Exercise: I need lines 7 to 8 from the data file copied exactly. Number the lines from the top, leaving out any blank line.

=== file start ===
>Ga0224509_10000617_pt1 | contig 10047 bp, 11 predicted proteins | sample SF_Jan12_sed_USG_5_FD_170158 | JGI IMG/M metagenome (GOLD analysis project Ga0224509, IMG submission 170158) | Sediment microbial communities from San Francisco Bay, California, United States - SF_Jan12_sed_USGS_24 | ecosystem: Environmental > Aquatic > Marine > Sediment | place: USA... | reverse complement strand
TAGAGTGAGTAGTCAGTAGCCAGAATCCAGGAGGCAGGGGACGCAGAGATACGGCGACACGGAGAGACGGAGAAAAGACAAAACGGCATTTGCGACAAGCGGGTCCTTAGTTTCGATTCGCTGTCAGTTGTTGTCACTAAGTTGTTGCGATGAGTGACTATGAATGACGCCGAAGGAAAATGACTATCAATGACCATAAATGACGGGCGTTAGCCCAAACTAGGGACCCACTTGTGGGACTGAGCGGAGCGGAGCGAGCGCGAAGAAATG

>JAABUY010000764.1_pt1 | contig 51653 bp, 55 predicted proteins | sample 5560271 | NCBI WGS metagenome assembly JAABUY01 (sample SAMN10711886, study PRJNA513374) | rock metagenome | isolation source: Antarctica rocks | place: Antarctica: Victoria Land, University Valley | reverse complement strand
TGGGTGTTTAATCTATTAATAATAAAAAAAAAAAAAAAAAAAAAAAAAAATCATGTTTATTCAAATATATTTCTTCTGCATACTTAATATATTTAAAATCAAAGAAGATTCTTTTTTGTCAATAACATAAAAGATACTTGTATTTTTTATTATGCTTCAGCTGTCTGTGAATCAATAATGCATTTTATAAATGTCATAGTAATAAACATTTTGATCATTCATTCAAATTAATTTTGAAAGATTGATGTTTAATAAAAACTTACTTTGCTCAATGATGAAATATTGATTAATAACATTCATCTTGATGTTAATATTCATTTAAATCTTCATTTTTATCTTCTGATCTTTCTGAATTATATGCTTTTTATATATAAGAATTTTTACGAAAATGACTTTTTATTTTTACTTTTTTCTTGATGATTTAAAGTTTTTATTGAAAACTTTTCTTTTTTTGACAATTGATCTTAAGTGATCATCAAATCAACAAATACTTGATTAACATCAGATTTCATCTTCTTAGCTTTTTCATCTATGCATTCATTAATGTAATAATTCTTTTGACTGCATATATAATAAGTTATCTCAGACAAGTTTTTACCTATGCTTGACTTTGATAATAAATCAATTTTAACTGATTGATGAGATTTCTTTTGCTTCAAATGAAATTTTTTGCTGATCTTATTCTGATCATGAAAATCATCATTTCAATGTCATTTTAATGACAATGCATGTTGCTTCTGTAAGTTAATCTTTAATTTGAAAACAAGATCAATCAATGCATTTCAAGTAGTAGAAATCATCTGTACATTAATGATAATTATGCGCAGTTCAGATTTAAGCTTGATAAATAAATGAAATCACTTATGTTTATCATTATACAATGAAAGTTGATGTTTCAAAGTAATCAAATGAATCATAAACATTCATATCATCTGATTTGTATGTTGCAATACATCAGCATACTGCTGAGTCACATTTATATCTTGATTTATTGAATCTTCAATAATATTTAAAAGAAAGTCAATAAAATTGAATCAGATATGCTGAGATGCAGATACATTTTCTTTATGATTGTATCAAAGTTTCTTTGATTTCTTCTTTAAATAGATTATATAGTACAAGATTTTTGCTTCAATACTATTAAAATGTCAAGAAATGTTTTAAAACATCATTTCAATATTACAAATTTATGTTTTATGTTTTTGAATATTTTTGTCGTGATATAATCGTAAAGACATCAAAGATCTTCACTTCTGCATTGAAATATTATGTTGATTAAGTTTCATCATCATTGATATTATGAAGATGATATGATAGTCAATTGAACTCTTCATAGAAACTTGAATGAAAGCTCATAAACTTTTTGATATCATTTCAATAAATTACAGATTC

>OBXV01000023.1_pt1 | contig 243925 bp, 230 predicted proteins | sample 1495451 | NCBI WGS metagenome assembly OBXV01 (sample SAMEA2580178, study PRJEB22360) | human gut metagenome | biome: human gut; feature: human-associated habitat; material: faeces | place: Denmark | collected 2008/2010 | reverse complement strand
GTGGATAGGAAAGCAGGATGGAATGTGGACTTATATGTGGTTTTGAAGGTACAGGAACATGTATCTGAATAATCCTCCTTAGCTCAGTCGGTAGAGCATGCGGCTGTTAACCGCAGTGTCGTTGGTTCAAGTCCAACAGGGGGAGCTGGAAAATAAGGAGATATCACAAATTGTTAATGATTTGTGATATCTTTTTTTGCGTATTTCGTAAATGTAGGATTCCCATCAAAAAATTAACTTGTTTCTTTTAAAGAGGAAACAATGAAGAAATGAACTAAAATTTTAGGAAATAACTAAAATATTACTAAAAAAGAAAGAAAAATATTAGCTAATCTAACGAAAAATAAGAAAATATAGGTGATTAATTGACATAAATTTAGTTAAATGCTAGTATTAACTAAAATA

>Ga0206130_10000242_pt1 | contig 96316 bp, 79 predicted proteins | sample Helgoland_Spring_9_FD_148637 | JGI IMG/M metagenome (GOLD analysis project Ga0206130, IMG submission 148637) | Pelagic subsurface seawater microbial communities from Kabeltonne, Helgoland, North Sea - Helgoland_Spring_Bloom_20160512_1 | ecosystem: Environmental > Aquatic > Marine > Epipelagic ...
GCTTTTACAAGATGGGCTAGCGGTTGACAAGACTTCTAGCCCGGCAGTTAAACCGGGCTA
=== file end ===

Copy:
>Ga0206130_10000242_pt1 | contig 96316 bp, 79 predicted proteins | sample Helgoland_Spring_9_FD_148637 | JGI IMG/M metagenome (GOLD analysis project Ga0206130, IMG submission 148637) | Pelagic subsurface seawater microbial communities from Kabeltonne, Helgoland, North Sea - Helgoland_Spring_Bloom_20160512_1 | ecosystem: Environmental > Aquatic > Marine > Epipelagic ...
GCTTTTACAAGATGGGCTAGCGGTTGACAAGACTTCTAGCCCGGCAGTTAAACCGGGCTA